10 And in this I give advice: It is to your advantage not only to be doing what you began and were desiring to do a year ago; 11 but now you also must complete the doing of it; that as there was a readiness to desire it, so there also may be a completion out of what you have. 12 For if there is first a willing mind, it is accepted according to what one has, and not according to what he does not have.
And in this I give advice [opinion]:
Paul’s “advice” was for the Corinthians to finish what they began. The following information is practical “advice” and not a command. Giving should come from one’s inner incentive motivated by what Christ has done for him.
It is to your advantage not only to be doing what you began and were desiring to do a year ago;
It is to the Corinthian church’s advantage to complete their offering to the Jerusalem church that they began a year earlier. It is in their best interest to finish what they started. Their original purpose was to supply for the need in Jerusalem, but the Corinthians needed now to respond to the Jerusalem situation urgently.
but now you also must complete the doing of it;
The incompletion of doing what one started is not to finish a commitment. The Corinthian’s delay is an indication calls into question their initial willingness to give. Recognition of a need is not enough.
that as there was a readiness [eagerness] to desire it,
The Corinthians had a desire to contribute to the need in Jerusalem the previous year. The completion of their giving needs to be matched by their willingness to do it.
so there also may be a completion out of what you have.
Paul challenges the church to finish collecting for distressed believers in Jerusalem. They were to do so according to the means they possessed. The apostle did not ask them to go beyond their means. The principle is proportional giving (1 Co 16:2). A tithe is not proportional giving.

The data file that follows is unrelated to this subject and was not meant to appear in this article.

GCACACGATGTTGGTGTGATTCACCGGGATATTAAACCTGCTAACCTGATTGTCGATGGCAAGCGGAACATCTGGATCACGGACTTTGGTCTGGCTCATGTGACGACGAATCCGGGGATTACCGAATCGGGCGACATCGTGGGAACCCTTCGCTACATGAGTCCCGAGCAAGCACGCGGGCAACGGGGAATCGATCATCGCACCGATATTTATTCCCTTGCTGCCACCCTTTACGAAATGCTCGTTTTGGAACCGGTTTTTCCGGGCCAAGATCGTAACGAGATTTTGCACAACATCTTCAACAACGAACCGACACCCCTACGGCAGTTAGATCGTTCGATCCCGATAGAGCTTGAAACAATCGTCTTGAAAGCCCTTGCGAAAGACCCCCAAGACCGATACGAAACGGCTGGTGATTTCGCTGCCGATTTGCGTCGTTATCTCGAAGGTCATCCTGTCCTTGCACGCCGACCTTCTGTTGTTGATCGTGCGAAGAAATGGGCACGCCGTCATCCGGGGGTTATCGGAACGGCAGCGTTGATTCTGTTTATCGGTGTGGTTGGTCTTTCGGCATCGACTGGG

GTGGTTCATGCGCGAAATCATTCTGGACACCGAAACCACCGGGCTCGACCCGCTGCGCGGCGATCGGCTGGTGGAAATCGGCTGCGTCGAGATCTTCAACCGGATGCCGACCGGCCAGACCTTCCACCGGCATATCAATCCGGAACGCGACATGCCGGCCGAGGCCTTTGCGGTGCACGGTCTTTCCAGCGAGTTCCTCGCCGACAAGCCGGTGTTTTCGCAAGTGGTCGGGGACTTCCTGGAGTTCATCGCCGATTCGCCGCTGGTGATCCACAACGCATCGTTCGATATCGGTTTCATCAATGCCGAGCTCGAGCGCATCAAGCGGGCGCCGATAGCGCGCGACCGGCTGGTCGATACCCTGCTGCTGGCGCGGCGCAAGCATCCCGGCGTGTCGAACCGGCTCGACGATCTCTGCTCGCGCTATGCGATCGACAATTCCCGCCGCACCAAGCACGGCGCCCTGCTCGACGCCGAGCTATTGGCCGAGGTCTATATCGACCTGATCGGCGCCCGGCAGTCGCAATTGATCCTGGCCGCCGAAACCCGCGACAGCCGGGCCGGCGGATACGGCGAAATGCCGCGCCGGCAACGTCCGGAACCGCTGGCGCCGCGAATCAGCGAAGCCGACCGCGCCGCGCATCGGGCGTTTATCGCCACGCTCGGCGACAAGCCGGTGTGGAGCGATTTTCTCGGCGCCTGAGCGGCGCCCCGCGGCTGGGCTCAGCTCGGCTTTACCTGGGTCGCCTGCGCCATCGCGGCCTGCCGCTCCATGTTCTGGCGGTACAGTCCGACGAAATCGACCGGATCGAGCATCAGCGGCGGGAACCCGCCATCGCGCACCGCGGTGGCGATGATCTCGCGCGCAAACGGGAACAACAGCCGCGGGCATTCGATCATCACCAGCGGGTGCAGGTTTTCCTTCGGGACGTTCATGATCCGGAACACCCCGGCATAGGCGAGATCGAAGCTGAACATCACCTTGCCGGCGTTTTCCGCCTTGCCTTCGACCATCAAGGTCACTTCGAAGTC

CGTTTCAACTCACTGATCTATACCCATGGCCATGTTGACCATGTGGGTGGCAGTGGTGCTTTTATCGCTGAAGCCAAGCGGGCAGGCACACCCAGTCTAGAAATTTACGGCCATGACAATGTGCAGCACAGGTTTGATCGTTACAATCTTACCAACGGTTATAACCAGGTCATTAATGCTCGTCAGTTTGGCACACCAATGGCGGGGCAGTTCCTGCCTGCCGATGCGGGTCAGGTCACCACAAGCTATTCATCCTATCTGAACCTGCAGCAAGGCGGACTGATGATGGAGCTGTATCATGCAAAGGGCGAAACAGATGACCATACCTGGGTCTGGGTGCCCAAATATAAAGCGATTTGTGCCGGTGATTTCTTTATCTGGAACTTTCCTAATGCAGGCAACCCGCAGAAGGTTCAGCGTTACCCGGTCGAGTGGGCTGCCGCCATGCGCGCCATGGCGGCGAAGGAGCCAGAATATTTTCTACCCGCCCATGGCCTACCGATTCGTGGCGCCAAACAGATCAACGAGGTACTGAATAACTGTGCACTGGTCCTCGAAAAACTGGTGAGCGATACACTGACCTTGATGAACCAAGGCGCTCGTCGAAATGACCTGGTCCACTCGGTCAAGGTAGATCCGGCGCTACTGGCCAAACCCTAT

For if there is first a willing mind,
Giving must accord to one’s will and not from outside pressure or from a legalistic system. “Willing mind” expresses the spirit of giving.
it is accepted according to what one has, and not according to what he does not have.
God only expects us to give from what we have, not from what we do not have. God honors small contributions if done with the right motivation.
God looks at our motivation, not our means of giving.
The test of our giving is in our willingness, not in our wealth. The standard of giving to the Lord is conditioned by our willingness and means (the donor’s financial resources). The willingness to give should precede the doing.
All God expects of us when we give is how much we share with how much we have. We determine how much to give by linking it to how much we have. God measures our gift by the amount we have. The willingness to provide what we have is what counts. It is not the quantity of the gift but the quality of the giver. Those with abundant wealth should help others to a greater degree.
There is no credit for initial enthusiasm that dissolves before it is finished. God does not want us to give begrudgingly. A small gift is greater than the grandest intention that is not realized. Lack of resources is not an excuse not to give to the Lord.
All that God requires is to gift what we have, not what we do not have. This is giving in keeping with our ability. It may not be all that we wish to do but all that we can do. The test of generosity in giving is not wealth but willingness. We should share what we can while we have it. We should not give when we can keep it no longer in death. It is a blessing to watch our giving put into action. To observe our money used to win people to Christ is an eternal joy.
The poor widow’s offering is an example of someone who gave proportionally according to possession (Mark 12:41-44). She gave her full-day’s wage. Her giving was equal to those who also sacrificially gave.